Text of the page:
1. What’s your name, where are you from and how long have you been a member of the TS?
My name is Sharon Ormerod and I am from Hamilton, Ontario, Canada.
2. Are you active in your Lodge/Section and if so, what do you do?
We no longer have enough people in Hamilton to maintain a Lodge; however we do have a small study group. Occasionally I travel to Toronto, an hour journey, to join other Theosophical friends who are devoted to Blavatsky, Judge and the Masters. Joining in on Theosophical discussions “on line” has been a good way for me to connect globally to Theosophy. I have formed the New Theosophy Network social page, and have worked over the last fifteen years, along with several forward thinking souls to form a group with renewed focus on the future.
3. How did you first learn about Theosophy or come in contact with the Society?
Having had the good karma to be born into a Theosophical family, my mother, aunt and cousin were very active in the Canadian Section of the Theosophical Society, I joined myself in 1964 when I was eighteen. Over the years I served on the national board of directors for a short term and became president of the Hamilton Lodge.
4. What does Theosophy mean to you?
For me, Theosophy means that divine wisdom, found in the original teachings of the Masters, H. P. Blavatsky and Judge. I see the Theosophical Society is a vehicle needed to maintain the original teachings and to teach, by example, in an applicable way, the Theosophical principles. Theosophy has provided me with a framework of seeing my humble life, (which is a mere “wink in the eye of self existence”), in the concept of a reality which has a much larger view, a Cosmic view.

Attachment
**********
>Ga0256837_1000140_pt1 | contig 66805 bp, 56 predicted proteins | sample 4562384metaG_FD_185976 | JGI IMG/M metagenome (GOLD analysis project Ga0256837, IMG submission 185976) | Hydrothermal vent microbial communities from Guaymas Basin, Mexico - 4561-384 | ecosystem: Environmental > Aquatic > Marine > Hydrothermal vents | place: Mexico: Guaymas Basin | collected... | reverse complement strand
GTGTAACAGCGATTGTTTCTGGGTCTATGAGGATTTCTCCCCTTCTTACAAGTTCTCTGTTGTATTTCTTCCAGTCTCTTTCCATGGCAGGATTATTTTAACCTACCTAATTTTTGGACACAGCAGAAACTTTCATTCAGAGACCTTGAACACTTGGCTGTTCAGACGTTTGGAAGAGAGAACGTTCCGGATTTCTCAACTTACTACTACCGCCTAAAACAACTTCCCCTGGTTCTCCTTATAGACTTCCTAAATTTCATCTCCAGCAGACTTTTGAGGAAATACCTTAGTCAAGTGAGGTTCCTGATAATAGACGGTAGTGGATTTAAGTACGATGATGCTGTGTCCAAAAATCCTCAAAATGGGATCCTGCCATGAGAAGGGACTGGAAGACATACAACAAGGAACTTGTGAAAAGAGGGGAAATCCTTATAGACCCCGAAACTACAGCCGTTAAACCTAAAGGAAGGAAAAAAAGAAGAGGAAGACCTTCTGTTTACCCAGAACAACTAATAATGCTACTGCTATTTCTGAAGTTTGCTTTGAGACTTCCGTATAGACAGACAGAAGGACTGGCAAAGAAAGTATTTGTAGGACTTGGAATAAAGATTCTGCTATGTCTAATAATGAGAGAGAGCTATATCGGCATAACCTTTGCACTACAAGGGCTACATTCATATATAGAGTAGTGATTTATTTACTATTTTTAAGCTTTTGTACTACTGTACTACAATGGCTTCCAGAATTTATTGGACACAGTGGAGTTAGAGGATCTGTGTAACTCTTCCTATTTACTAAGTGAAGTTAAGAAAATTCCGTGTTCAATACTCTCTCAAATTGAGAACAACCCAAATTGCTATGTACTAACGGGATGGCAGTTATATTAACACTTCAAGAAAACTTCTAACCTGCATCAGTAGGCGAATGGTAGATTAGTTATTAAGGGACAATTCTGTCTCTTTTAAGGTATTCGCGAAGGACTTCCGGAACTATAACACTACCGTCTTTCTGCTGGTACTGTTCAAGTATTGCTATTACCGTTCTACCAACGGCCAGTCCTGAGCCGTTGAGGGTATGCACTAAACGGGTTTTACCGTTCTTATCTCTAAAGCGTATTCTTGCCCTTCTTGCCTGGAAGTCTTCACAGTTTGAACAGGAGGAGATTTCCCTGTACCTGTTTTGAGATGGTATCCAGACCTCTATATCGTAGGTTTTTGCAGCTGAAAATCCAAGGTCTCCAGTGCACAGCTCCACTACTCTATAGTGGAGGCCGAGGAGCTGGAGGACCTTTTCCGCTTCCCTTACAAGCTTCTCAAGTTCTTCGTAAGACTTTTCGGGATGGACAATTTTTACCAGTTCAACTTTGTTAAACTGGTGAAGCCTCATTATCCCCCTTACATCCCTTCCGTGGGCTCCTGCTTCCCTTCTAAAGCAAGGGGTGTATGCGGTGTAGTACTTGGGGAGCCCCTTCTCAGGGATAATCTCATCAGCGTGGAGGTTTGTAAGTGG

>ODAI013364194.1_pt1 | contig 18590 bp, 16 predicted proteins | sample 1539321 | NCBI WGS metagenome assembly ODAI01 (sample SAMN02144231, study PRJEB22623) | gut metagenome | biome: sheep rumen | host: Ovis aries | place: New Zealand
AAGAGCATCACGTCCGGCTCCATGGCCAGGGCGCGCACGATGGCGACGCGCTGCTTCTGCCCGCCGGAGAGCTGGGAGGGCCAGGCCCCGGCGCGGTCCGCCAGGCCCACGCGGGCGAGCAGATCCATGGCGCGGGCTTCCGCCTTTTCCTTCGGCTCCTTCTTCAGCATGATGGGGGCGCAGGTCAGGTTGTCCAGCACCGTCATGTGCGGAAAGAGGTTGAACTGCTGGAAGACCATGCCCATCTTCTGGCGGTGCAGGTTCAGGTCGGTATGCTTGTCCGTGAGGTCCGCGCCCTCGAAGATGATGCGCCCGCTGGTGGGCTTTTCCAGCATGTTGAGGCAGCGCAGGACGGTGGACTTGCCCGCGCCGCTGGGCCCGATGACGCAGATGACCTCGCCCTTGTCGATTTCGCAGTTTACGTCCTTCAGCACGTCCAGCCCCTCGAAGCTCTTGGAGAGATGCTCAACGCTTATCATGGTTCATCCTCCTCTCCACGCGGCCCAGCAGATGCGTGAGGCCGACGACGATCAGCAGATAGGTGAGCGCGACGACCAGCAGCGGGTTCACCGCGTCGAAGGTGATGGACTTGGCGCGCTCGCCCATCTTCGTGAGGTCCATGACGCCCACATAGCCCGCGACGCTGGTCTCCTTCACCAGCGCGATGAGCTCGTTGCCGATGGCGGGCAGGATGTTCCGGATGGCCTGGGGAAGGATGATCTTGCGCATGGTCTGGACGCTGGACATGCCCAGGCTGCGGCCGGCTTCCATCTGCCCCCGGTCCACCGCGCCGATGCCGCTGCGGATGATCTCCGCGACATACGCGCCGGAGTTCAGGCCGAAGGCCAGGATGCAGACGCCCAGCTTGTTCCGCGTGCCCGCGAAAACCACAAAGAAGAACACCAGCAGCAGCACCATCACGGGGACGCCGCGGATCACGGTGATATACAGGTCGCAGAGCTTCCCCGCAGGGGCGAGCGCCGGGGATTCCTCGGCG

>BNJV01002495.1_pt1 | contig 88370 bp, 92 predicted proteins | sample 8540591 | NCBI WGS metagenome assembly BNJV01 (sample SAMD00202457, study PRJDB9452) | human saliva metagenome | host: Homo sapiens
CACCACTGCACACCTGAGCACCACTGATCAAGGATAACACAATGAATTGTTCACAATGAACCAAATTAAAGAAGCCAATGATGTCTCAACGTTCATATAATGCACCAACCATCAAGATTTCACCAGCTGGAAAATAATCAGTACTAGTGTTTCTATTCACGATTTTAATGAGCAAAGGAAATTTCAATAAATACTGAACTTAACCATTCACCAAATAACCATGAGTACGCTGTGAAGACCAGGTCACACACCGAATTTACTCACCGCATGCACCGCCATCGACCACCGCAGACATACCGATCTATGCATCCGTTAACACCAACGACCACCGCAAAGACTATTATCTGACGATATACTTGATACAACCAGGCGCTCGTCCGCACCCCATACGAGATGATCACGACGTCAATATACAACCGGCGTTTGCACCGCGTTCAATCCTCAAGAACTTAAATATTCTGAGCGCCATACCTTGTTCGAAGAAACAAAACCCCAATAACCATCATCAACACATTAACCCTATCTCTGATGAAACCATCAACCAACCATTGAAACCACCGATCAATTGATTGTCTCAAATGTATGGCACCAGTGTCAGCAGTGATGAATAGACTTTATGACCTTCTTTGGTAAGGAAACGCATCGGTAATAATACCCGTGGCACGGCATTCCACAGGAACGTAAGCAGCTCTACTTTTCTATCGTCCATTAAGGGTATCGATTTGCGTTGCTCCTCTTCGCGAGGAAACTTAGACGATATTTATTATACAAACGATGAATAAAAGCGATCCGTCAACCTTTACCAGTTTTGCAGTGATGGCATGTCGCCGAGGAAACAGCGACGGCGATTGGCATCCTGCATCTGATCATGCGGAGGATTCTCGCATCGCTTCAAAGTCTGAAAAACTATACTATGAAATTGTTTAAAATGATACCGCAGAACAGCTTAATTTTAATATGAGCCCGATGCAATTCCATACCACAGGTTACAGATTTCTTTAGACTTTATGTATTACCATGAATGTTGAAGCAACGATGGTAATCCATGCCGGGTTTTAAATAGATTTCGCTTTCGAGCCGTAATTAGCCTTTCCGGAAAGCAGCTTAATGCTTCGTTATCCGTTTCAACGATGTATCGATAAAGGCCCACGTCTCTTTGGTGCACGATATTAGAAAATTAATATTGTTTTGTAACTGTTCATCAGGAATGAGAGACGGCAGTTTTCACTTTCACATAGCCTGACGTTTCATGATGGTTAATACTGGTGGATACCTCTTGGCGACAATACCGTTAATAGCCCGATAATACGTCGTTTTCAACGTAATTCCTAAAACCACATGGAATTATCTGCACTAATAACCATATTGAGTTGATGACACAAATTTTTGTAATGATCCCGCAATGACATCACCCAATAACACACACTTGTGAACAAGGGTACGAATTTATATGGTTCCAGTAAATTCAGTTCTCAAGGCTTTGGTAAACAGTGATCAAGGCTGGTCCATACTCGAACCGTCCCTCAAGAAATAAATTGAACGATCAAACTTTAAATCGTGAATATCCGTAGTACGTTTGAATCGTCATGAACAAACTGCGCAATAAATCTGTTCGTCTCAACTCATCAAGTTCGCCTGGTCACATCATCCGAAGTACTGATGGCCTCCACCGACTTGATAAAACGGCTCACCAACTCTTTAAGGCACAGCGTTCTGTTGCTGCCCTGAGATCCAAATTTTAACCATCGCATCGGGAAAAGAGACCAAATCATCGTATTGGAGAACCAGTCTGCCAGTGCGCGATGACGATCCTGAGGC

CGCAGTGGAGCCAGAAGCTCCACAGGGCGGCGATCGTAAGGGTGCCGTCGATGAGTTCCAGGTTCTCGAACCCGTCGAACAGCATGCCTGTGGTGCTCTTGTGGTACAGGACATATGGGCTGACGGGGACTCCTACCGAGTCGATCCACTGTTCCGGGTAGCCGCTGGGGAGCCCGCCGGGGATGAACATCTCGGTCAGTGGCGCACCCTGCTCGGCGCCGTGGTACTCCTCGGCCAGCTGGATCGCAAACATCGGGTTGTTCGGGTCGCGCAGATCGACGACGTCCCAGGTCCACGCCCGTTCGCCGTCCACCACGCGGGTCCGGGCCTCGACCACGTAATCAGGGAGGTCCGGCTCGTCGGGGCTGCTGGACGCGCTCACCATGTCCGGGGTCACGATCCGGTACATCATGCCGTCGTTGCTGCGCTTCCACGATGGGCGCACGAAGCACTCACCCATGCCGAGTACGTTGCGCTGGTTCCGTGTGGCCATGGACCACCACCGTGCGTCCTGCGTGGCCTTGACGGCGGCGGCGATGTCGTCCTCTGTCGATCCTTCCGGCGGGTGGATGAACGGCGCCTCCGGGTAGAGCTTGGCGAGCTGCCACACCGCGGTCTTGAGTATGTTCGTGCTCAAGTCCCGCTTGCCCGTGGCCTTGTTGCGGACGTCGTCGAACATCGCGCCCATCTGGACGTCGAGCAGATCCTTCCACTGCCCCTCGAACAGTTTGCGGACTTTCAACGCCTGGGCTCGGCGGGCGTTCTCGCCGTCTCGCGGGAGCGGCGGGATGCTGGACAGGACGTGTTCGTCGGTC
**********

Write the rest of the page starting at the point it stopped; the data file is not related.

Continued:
5. What is your favourite Theosophical book and why?
The Secret Doctrine and The Voice of the Silence continually offer me a reality check when I'm questioning my motives/goals/intent and examining my life. I am truly grateful that these teachings are still available in their original form.
6. What in your opinion is the biggest challenge the TS is facing at the moment?
I think the biggest challenge is to provide for and encourage the “next generation” of Theosophists. In today's society the younger generation have all knowledge at their fingertips, they are being constantly bombarded with more and more “information” and they are hopefully learning the skills to sort it all out. We need to clearly teach the differences between higher and lower thought. We need to show a picture of man's place in the universe. I think we need to work on practical application of basic Theosophical teachings which will give this form of life we are living a spiritual context and put materialism in its proper place. How we do this will be, I hope, the subject of much discussion.
7. Is there anything you would wish for the future of the Theosophical Movement?
This first approach to the biggest challenge of Theosophy will address “the other elephant in the room”; the division between different schools of Theosophical thought. This division amongst ourselves has prevented Theosophy from making as big an impact as it should. I think the young are capable of bridging this gap, whereas we older Theosophists tend to have formed our affinities to different interpretations of the teachings, the young are curious to know everything and they are capable now of having all the different outlooks available to them. I would like to think they will be capable of seeing the larger picture and along with a few forward thinking older Theosophists and form a unified future for the Theosophical Movement.
That is my vision for the future.
From the editor:
Opinions and ideas expressed in the mini-interviews are exclusively of those who are being interviewed. They don’t necessarily represent the ideas and opinions of the compilers of Theosophy Forward. The responses of the interviewees are not edited for content. Some contributors give short answers to the questions while others touch upon the subject more elaborately.